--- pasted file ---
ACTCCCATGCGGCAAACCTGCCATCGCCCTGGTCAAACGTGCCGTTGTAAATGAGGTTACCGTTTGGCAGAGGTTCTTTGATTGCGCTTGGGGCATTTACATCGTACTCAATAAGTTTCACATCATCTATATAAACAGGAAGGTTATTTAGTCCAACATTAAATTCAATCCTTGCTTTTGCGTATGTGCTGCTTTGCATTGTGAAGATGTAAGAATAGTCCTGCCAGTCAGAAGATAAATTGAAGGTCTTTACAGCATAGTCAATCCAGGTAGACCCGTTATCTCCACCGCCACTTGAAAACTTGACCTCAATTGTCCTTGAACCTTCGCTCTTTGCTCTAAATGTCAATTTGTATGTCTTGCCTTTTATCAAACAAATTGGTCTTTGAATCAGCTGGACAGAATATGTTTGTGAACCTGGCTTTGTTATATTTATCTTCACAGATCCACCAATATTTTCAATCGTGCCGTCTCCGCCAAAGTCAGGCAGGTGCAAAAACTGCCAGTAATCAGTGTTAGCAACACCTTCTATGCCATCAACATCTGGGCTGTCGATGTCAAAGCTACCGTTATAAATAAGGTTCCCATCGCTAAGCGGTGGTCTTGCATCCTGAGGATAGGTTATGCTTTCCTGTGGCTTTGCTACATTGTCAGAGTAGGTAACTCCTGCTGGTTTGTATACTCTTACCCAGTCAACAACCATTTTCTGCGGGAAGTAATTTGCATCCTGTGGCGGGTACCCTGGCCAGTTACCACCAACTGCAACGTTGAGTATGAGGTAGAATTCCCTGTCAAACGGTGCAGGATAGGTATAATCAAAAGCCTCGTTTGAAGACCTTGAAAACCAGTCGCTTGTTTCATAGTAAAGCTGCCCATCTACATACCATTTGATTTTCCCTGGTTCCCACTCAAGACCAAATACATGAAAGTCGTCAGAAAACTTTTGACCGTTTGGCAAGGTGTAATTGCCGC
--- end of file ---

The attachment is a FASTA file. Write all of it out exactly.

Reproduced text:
ACTCCCATGCGGCAAACCTGCCATCGCCCTGGTCAAACGTGCCGTTGTAAATGAGGTTACCGTTTGGCAGAGGTTCTTTGATTGCGCTTGGGGCATTTACATCGTACTCAATAAGTTTCACATCATCTATATAAACAGGAAGGTTATTTAGTCCAACATTAAATTCAATCCTTGCTTTTGCGTATGTGCTGCTTTGCATTGTGAAGATGTAAGAATAGTCCTGCCAGTCAGAAGATAAATTGAAGGTCTTTACAGCATAGTCAATCCAGGTAGACCCGTTATCTCCACCGCCACTTGAAAACTTGACCTCAATTGTCCTTGAACCTTCGCTCTTTGCTCTAAATGTCAATTTGTATGTCTTGCCTTTTATCAAACAAATTGGTCTTTGAATCAGCTGGACAGAATATGTTTGTGAACCTGGCTTTGTTATATTTATCTTCACAGATCCACCAATATTTTCAATCGTGCCGTCTCCGCCAAAGTCAGGCAGGTGCAAAAACTGCCAGTAATCAGTGTTAGCAACACCTTCTATGCCATCAACATCTGGGCTGTCGATGTCAAAGCTACCGTTATAAATAAGGTTCCCATCGCTAAGCGGTGGTCTTGCATCCTGAGGATAGGTTATGCTTTCCTGTGGCTTTGCTACATTGTCAGAGTAGGTAACTCCTGCTGGTTTGTATACTCTTACCCAGTCAACAACCATTTTCTGCGGGAAGTAATTTGCATCCTGTGGCGGGTACCCTGGCCAGTTACCACCAACTGCAACGTTGAGTATGAGGTAGAATTCCCTGTCAAACGGTGCAGGATAGGTATAATCAAAAGCCTCGTTTGAAGACCTTGAAAACCAGTCGCTTGTTTCATAGTAAAGCTGCCCATCTACATACCATTTGATTTTCCCTGGTTCCCACTCAAGACCAAATACATGAAAGTCGTCAGAAAACTTTTGACCGTTTGGCAAGGTGTAATTGCCGC